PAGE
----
To make the batter, mix flours, oil and beer. Whisk until your batter is quite smooth and is thick enough to coat your finger nicely. Not too thick is the key here. If it seams a little thick you might want to add another splash of that beer you’re drinking.

Coat fish fillets with plain flour, shake slightly to leave only the slightest dusting of flour and then dip them into the batter.

Drag them out of the batter and ever-so-slightly drag them across the side of the bowl to remove excess.

Deep fry for 3 minutes or so, until fish is cooked and batter is crisp.

Season with salt and serve with chips, tartare and lemon, and maybe a nice little salad.

TARTARE SAUCE

1 ½ cups good mayonnaise. I believe that something that tastes like it belongs in your mouth is key here.

2 tablespoons chopped dill pickle

2 tablespoons chopped capers (even if you think you don’t like capers, you should still use them in here)

2 tablespoons chopped spring onion (shallot)

Combine all ingredients in a bowl and get that thing all mixed up so you might serve it with your fish.

https://www.youtube.com/watch?v=gNC08ID_yaw

Curried sausages on the campfire (but easily adaptable for the home kitchen just in case you didn’t figure that one out for yo’ self)


Welcome to another thrilling installment of “the things my ma cooked for dinner when I was a kid and now I cook them sometimes because I am disgustingly in love with nostalgia”.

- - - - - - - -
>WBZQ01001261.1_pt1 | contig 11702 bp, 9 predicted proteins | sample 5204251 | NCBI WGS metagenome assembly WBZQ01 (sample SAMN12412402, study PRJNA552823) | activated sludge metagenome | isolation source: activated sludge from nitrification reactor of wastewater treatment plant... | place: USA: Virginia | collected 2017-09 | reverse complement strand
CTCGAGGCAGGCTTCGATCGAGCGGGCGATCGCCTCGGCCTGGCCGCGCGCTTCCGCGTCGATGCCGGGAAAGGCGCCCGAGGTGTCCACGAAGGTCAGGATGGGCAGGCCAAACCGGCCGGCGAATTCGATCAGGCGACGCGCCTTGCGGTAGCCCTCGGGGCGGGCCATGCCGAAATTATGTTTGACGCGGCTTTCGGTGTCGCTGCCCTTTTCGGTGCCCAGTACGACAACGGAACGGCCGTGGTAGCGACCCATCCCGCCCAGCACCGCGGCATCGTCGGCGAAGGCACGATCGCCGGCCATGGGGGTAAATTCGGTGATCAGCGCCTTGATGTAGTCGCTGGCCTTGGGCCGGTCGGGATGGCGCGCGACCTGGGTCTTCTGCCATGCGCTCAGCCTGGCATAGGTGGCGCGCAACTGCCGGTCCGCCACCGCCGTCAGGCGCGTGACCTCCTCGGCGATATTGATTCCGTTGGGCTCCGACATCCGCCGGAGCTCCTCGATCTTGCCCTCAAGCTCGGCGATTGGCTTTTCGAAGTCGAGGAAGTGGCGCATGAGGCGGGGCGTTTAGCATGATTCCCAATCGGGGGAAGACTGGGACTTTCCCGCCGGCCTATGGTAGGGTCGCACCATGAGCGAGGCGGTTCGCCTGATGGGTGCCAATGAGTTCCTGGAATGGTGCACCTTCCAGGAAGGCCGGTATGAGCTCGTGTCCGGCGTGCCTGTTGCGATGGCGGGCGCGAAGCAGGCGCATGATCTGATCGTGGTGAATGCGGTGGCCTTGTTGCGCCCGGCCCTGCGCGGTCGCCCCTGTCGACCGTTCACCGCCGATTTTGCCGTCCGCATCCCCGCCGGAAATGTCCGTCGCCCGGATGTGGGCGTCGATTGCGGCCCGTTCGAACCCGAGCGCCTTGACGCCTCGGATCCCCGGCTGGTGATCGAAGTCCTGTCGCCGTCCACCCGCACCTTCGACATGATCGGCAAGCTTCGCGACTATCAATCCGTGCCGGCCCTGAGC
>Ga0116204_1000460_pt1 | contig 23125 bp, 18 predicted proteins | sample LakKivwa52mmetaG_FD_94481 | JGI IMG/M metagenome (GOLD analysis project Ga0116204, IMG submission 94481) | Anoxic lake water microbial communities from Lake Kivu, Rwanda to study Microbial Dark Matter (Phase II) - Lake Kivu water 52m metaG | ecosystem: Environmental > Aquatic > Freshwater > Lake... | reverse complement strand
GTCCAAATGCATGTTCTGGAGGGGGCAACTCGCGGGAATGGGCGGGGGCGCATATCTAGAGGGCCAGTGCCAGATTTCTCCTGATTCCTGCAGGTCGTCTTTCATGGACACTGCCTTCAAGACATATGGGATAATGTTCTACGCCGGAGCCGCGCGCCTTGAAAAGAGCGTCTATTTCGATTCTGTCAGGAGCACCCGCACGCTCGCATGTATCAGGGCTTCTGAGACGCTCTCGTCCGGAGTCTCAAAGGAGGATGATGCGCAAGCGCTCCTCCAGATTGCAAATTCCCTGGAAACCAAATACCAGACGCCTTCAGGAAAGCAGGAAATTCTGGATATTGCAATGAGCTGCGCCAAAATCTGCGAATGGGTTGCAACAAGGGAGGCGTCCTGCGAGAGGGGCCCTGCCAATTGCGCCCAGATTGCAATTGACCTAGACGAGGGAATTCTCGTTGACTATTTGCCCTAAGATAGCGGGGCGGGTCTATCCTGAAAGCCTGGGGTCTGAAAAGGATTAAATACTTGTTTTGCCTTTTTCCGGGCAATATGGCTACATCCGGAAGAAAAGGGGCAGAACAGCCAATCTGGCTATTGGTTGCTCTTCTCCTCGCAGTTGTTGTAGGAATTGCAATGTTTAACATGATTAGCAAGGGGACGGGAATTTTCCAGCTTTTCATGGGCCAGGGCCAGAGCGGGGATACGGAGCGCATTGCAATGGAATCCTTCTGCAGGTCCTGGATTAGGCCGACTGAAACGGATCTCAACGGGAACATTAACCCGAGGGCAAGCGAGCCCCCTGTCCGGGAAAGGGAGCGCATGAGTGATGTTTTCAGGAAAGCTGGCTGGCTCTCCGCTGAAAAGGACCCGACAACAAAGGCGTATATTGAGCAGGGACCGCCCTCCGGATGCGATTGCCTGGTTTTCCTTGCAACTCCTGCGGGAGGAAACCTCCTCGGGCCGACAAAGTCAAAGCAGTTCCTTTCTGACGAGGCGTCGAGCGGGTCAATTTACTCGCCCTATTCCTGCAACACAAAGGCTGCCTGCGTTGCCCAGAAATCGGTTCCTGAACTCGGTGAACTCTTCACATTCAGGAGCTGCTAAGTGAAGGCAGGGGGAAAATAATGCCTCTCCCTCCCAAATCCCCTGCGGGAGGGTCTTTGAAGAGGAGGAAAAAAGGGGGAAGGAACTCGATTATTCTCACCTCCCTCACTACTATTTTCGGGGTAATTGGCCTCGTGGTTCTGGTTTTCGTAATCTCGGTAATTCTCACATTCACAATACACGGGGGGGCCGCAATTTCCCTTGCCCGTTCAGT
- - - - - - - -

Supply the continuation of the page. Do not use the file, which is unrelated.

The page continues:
The ol’ curried sausages were on high rotation as a midweek dinner option during my years at home. Woolies snags, a bit of Keen’s curry powder (one of the only “spices” in my Ma’s pantry. Seriously, I made a spice rack for my year 8 wood work project and it was home for the Saxa salt and pepper, and Keen’s curry powder. That was it), an onion and a couple of other bits and pieces all came together in the big pot to make our bellies very happy indeed. A scoop of either under cooked or over cooked rice on the side and dinner was sorted.

I have made it a little different because that’s just what I do but I think even my Ma would agree that the essence of the thing is still there.


CURRIED SAUSAGES

Serves 4

600 g sausages (beef or lamb is my choice but this is also perfect with pork, chicken or “of no specific origin” snags)
1 onion, large dice
5 garlic, roughly chopped
1 ½ tbls Keen’s curry powder
1 capsicum, large dice
1 zucchini, large dice
1 x 400 g tin diced tomato
1 x 400 ml tin coconut milk
Salt and pepper
Natural yoghurt, mango chutney, coriander and steamed rice, to serve

Heat a splash of oil in the pot that you will be cooking your curried sausages in. Add whole sausages and cook over medium heat for 6 – 7 minutes or until cooked through.